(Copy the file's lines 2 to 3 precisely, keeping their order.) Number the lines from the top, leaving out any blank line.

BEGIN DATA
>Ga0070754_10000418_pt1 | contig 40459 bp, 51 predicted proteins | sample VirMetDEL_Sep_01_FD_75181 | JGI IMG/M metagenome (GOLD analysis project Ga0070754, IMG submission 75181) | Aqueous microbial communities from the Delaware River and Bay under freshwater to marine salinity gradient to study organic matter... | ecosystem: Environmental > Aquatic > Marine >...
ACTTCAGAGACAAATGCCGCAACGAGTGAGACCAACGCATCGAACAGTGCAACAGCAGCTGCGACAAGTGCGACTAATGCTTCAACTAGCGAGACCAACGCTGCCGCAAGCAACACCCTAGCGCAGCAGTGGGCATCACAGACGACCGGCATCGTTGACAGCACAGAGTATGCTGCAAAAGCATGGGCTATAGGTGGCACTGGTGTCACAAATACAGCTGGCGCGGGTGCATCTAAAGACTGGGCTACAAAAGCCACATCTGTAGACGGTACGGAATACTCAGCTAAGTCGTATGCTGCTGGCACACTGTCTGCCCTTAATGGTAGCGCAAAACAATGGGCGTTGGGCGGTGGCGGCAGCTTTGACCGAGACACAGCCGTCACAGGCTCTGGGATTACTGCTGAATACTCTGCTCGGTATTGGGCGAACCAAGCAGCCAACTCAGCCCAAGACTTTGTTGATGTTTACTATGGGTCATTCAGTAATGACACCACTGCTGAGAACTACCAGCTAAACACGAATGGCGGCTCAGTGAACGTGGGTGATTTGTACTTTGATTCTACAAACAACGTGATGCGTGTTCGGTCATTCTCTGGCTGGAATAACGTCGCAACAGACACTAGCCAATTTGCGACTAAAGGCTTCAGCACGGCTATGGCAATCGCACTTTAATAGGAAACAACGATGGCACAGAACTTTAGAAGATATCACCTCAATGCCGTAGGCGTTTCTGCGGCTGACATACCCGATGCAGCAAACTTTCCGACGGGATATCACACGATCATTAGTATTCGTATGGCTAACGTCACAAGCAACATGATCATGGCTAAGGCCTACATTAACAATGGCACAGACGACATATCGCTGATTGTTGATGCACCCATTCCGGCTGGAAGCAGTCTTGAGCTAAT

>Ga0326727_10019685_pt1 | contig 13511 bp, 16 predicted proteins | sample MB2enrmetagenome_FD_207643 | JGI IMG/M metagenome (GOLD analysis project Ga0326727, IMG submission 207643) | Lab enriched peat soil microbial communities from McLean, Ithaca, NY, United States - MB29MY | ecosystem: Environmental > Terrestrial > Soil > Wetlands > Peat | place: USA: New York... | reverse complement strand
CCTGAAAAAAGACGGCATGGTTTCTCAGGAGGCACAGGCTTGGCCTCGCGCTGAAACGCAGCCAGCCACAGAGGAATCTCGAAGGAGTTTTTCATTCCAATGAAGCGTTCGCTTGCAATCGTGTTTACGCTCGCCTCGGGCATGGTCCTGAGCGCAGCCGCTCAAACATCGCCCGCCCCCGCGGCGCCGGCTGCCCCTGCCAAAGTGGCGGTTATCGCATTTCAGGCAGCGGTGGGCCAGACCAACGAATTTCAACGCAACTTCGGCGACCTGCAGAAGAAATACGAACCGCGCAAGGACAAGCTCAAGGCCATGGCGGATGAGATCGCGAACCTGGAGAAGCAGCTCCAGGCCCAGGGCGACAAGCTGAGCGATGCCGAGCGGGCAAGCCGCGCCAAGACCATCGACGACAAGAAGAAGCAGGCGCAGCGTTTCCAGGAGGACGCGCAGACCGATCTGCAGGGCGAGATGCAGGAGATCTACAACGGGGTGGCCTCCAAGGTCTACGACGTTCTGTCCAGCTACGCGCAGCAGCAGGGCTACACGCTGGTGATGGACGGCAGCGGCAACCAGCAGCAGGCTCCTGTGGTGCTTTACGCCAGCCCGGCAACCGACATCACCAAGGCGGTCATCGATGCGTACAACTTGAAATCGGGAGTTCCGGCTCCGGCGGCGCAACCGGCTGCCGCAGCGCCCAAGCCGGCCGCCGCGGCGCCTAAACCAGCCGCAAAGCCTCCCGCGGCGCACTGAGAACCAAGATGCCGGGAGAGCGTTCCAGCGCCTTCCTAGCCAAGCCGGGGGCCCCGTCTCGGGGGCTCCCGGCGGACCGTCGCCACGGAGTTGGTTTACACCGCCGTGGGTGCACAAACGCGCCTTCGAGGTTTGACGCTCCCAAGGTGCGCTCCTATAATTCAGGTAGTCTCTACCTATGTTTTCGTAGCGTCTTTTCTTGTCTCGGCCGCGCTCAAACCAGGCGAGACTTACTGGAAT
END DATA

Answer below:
ACTTCAGAGACAAATGCCGCAACGAGTGAGACCAACGCATCGAACAGTGCAACAGCAGCTGCGACAAGTGCGACTAATGCTTCAACTAGCGAGACCAACGCTGCCGCAAGCAACACCCTAGCGCAGCAGTGGGCATCACAGACGACCGGCATCGTTGACAGCACAGAGTATGCTGCAAAAGCATGGGCTATAGGTGGCACTGGTGTCACAAATACAGCTGGCGCGGGTGCATCTAAAGACTGGGCTACAAAAGCCACATCTGTAGACGGTACGGAATACTCAGCTAAGTCGTATGCTGCTGGCACACTGTCTGCCCTTAATGGTAGCGCAAAACAATGGGCGTTGGGCGGTGGCGGCAGCTTTGACCGAGACACAGCCGTCACAGGCTCTGGGATTACTGCTGAATACTCTGCTCGGTATTGGGCGAACCAAGCAGCCAACTCAGCCCAAGACTTTGTTGATGTTTACTATGGGTCATTCAGTAATGACACCACTGCTGAGAACTACCAGCTAAACACGAATGGCGGCTCAGTGAACGTGGGTGATTTGTACTTTGATTCTACAAACAACGTGATGCGTGTTCGGTCATTCTCTGGCTGGAATAACGTCGCAACAGACACTAGCCAATTTGCGACTAAAGGCTTCAGCACGGCTATGGCAATCGCACTTTAATAGGAAACAACGATGGCACAGAACTTTAGAAGATATCACCTCAATGCCGTAGGCGTTTCTGCGGCTGACATACCCGATGCAGCAAACTTTCCGACGGGATATCACACGATCATTAGTATTCGTATGGCTAACGTCACAAGCAACATGATCATGGCTAAGGCCTACATTAACAATGGCACAGACGACATATCGCTGATTGTTGATGCACCCATTCCGGCTGGAAGCAGTCTTGAGCTAAT

>Ga0326727_10019685_pt1 | contig 13511 bp, 16 predicted proteins | sample MB2enrmetagenome_FD_207643 | JGI IMG/M metagenome (GOLD analysis project Ga0326727, IMG submission 207643) | Lab enriched peat soil microbial communities from McLean, Ithaca, NY, United States - MB29MY | ecosystem: Environmental > Terrestrial > Soil > Wetlands > Peat | place: USA: New York... | reverse complement strand